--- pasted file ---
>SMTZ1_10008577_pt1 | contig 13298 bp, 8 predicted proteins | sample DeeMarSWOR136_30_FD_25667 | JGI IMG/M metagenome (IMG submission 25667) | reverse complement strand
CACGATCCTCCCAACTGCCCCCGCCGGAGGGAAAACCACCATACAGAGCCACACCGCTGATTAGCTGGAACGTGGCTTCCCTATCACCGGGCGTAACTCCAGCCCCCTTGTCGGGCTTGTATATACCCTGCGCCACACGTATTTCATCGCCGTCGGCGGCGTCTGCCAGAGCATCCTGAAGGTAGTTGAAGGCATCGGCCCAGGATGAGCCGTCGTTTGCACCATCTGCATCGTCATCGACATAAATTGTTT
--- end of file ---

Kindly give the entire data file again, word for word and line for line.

>SMTZ1_10008577_pt1 | contig 13298 bp, 8 predicted proteins | sample DeeMarSWOR136_30_FD_25667 | JGI IMG/M metagenome (IMG submission 25667) | reverse complement strand
CACGATCCTCCCAACTGCCCCCGCCGGAGGGAAAACCACCATACAGAGCCACACCGCTGATTAGCTGGAACGTGGCTTCCCTATCACCGGGCGTAACTCCAGCCCCCTTGTCGGGCTTGTATATACCCTGCGCCACACGTATTTCATCGCCGTCGGCGGCGTCTGCCAGAGCATCCTGAAGGTAGTTGAAGGCATCGGCCCAGGATGAGCCGTCGTTTGCACCATCTGCATCGTCATCGACATAAATTGTTT